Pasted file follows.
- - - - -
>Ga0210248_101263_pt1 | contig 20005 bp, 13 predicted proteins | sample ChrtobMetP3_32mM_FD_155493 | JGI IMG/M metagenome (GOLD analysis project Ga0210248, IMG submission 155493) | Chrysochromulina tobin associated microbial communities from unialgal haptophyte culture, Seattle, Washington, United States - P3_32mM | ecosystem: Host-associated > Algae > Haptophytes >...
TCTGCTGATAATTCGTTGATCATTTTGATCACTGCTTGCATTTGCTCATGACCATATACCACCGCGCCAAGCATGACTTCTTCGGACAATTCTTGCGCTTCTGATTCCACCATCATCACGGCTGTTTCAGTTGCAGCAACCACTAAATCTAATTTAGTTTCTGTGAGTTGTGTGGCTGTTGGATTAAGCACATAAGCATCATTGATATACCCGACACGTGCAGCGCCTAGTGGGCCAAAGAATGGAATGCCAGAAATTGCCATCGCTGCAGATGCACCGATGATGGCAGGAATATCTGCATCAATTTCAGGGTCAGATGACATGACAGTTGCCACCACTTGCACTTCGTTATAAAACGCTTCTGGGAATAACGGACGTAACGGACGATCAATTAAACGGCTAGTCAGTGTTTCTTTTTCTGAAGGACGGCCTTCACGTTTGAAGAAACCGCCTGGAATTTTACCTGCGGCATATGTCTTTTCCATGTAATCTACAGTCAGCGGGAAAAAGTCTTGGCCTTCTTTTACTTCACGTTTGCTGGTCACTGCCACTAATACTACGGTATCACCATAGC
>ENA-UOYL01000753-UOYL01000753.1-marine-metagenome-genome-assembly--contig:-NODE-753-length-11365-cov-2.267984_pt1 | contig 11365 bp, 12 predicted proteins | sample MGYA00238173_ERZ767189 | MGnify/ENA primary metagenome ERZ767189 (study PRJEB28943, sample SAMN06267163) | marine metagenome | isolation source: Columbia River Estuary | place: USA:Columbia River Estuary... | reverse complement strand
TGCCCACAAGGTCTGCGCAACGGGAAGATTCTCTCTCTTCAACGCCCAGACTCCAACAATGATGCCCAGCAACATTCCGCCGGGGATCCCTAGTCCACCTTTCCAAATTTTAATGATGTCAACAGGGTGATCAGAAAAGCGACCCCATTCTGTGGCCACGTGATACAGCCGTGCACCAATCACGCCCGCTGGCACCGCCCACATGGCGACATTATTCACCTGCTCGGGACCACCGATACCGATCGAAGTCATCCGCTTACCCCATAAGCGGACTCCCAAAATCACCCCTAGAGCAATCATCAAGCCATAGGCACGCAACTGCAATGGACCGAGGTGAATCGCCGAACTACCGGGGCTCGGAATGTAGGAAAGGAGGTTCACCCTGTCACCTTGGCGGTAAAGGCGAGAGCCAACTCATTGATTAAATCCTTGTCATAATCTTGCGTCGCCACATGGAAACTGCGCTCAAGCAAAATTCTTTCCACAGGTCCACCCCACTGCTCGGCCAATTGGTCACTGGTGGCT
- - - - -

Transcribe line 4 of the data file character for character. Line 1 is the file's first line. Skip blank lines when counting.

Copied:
TGCCCACAAGGTCTGCGCAACGGGAAGATTCTCTCTCTTCAACGCCCAGACTCCAACAATGATGCCCAGCAACATTCCGCCGGGGATCCCTAGTCCACCTTTCCAAATTTTAATGATGTCAACAGGGTGATCAGAAAAGCGACCCCATTCTGTGGCCACGTGATACAGCCGTGCACCAATCACGCCCGCTGGCACCGCCCACATGGCGACATTATTCACCTGCTCGGGACCACCGATACCGATCGAAGTCATCCGCTTACCCCATAAGCGGACTCCCAAAATCACCCCTAGAGCAATCATCAAGCCATAGGCACGCAACTGCAATGGACCGAGGTGAATCGCCGAACTACCGGGGCTCGGAATGTAGGAAAGGAGGTTCACCCTGTCACCTTGGCGGTAAAGGCGAGAGCCAACTCATTGATTAAATCCTTGTCATAATCTTGCGTCGCCACATGGAAACTGCGCTCAAGCAAAATTCTTTCCACAGGTCCACCCCACTGCTCGGCCAATTGGTCACTGGTGGCT